Guest blog post by U.S. Trade and Development Agency  (USTDA)
To support India’s plans to improve energy efficiency throughout the country while opening India’s market for increased U.S. exports of clean energy technologies, the U.S. Trade and Development Agency (USTDA) concluded two grant agreements during Secretary Bryson’s five-day infrastructure trade mission to India. The delegation included 16 U.S. companies and three U.S. agencies, including USTDA.
"India has ambitious energy infrastructure development goals," stated USTDA Regional Director Henry Steingass. "We are pleased to join this trade mission to support those goals, and to help open the market for U.S. clean energy technologies, which are among the best in the world."
India's growing population and rapid economic expansion are placing a strain on the country’s energy infrastructure. Approximately 400 million people do not have grid connectivity, while many households in electrified villages do not have access to grid supply. Growing demand is increasing the frequency of power outages in urban areas as well. In response to these challenges, Indian utility companies are making heavy investments in clean energy infrastructure, and these grants will support those investments while opening the market up for the cutting edge technologies of U.S. clean energy businesses.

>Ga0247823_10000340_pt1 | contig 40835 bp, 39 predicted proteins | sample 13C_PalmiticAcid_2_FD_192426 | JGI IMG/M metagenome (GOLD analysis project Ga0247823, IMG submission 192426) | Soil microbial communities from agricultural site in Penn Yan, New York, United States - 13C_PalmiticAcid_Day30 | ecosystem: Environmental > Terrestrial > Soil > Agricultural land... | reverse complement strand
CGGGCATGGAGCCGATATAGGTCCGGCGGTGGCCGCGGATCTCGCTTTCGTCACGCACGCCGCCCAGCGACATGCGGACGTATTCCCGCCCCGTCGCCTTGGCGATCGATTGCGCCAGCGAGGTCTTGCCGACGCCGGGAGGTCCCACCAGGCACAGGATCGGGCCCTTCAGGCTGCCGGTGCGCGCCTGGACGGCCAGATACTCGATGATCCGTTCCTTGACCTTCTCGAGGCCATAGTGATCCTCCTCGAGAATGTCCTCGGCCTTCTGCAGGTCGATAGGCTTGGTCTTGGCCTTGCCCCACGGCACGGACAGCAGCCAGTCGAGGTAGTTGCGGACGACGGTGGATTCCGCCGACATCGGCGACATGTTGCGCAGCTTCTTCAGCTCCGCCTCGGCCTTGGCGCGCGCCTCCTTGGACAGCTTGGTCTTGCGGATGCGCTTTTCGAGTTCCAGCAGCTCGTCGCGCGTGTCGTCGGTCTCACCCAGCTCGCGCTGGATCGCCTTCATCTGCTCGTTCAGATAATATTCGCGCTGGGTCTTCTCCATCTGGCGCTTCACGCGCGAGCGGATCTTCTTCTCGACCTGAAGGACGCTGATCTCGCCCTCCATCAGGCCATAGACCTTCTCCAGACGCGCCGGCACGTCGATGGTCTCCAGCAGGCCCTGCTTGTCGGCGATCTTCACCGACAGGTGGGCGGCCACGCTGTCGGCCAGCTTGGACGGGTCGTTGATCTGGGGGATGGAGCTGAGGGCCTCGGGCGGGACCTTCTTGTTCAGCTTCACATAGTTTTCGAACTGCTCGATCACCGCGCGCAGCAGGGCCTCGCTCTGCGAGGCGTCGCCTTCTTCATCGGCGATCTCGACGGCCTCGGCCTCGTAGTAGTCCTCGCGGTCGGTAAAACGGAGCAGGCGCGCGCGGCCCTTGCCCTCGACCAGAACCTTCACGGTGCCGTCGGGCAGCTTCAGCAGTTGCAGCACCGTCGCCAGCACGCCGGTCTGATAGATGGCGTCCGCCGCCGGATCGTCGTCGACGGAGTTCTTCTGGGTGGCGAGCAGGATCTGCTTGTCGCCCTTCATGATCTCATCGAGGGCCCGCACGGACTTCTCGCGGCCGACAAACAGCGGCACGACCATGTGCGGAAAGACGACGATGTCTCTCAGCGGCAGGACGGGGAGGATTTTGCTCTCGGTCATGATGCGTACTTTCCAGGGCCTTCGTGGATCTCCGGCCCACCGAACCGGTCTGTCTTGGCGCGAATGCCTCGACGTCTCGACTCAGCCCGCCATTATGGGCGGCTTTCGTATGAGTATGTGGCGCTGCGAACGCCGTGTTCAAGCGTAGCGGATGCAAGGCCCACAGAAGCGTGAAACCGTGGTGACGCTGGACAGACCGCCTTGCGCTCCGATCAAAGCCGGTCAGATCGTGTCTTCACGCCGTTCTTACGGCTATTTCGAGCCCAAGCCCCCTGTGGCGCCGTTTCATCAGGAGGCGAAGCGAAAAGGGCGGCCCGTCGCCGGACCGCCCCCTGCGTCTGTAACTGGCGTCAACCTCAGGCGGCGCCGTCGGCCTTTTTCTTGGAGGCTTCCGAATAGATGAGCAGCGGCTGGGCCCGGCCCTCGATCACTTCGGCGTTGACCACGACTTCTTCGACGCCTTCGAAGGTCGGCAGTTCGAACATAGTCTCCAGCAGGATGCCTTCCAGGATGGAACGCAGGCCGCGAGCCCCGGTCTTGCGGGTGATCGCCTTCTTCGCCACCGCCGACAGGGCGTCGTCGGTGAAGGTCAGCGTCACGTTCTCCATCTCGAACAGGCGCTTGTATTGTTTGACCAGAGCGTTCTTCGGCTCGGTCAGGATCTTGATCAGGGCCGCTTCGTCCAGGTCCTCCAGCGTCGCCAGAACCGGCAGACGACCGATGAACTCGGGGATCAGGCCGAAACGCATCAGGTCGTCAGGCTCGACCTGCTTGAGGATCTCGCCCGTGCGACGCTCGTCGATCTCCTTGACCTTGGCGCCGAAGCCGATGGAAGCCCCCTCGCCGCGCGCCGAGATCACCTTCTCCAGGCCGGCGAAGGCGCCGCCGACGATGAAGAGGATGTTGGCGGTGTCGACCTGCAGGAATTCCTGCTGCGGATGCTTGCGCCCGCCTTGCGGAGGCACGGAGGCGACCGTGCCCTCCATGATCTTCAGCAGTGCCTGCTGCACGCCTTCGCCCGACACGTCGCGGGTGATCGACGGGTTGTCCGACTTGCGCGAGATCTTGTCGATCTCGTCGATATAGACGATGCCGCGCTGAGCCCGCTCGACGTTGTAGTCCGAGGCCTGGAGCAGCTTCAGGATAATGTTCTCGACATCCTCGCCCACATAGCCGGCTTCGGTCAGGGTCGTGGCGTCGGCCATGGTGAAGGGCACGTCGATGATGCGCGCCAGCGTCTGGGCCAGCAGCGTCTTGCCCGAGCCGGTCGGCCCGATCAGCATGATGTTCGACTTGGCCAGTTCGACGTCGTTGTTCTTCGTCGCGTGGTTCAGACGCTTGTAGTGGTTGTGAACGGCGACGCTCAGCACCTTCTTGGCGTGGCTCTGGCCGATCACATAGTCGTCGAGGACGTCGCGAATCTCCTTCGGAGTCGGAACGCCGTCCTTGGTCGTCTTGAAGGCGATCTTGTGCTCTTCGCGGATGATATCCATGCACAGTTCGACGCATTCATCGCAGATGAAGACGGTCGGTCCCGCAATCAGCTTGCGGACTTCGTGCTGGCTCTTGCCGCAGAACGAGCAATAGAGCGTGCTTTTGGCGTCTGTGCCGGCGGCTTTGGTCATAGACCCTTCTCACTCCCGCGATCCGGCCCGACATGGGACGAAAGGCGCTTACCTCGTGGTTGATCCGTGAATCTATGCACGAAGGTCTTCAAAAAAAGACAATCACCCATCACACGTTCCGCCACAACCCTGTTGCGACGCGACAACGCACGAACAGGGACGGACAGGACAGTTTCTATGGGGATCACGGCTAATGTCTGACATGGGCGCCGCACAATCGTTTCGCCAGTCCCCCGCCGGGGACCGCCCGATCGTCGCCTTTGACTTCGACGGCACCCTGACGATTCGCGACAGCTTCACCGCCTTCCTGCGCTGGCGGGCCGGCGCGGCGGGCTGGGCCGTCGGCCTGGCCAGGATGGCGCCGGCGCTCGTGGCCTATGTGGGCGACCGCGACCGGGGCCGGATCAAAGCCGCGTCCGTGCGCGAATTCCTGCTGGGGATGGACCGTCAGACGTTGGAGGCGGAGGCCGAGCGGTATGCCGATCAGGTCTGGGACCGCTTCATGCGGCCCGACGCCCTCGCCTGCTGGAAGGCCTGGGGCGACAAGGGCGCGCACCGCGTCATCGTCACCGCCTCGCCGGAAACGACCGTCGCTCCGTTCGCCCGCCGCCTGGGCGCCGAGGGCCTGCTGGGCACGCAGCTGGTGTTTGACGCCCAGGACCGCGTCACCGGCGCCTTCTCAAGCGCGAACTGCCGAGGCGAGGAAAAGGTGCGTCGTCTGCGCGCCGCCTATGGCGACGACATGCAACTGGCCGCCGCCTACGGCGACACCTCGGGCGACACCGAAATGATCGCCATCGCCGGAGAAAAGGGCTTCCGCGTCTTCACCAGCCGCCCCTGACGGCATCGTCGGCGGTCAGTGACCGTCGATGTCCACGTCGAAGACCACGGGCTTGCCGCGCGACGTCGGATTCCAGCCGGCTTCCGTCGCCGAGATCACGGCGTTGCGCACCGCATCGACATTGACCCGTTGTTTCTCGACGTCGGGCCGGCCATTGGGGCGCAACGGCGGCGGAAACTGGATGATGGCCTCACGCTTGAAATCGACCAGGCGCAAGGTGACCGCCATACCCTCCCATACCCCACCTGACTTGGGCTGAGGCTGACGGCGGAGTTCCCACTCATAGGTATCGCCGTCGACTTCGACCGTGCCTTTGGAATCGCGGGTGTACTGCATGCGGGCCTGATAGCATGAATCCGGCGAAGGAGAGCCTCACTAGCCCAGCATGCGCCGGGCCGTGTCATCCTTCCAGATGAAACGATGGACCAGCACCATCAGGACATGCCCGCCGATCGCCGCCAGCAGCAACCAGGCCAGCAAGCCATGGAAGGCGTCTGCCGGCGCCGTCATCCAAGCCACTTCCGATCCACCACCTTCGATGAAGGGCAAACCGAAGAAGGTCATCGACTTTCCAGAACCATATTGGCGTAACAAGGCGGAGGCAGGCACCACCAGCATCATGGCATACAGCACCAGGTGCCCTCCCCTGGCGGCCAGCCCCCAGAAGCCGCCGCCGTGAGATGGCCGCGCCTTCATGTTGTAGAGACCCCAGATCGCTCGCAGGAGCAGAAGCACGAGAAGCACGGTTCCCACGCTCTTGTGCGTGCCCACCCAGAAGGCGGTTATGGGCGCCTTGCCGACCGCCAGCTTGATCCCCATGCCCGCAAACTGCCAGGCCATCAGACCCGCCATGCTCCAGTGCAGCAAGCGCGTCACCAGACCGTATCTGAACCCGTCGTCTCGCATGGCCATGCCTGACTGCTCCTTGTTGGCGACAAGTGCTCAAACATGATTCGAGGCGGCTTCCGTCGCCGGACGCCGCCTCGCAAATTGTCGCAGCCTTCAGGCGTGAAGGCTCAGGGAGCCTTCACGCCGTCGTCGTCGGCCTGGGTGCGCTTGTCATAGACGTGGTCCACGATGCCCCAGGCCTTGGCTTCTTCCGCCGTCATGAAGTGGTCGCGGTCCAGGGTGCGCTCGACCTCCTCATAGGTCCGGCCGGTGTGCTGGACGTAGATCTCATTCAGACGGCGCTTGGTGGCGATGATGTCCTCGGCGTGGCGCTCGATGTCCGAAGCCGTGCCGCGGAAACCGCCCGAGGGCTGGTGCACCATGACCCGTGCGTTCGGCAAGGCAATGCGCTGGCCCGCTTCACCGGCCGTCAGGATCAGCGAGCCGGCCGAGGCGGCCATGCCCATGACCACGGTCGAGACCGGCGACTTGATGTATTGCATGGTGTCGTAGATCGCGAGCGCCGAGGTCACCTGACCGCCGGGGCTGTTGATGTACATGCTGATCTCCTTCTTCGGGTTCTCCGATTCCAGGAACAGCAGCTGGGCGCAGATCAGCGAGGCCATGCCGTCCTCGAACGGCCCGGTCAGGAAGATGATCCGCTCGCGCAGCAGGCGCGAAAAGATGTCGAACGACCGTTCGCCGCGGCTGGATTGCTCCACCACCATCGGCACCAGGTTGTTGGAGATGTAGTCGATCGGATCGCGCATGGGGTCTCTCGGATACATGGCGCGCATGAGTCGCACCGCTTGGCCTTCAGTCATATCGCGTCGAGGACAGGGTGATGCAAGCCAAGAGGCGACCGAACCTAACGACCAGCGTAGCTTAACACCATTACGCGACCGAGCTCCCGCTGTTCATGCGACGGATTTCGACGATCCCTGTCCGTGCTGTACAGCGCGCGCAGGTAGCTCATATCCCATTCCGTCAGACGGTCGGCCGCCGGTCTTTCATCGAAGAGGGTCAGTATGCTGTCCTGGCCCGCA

The first grant will support a feasibility study for Azure Power, a private sector solar power developer that will assess the development of a rural micro-grid solar power project. Azure aims to set up over 100 micro-grid solar systems, with each system covering an average of 2-3 acres of rural land with little or no connectivity to existing electrical grids. The second grant will support a feasibility study for CESC Limited for the implementation of smart grid technologies across their electricity distribution networks in Kolkata, India. The study will develop a smart grid pilot project as well as the requirements for broad implementation.
These projects respond to the joint commitment made by President Obama and Prime Minister Singh in late 2009 to greatly expand energy efficiency and clean energy cooperation and to form a Partnership to Advance Clean Energy (PACE). In addition to substantial improvements to India’s clean energy infrastructure, successful implementation of these two projects could generate more than $250 million of exports for U.S. companies.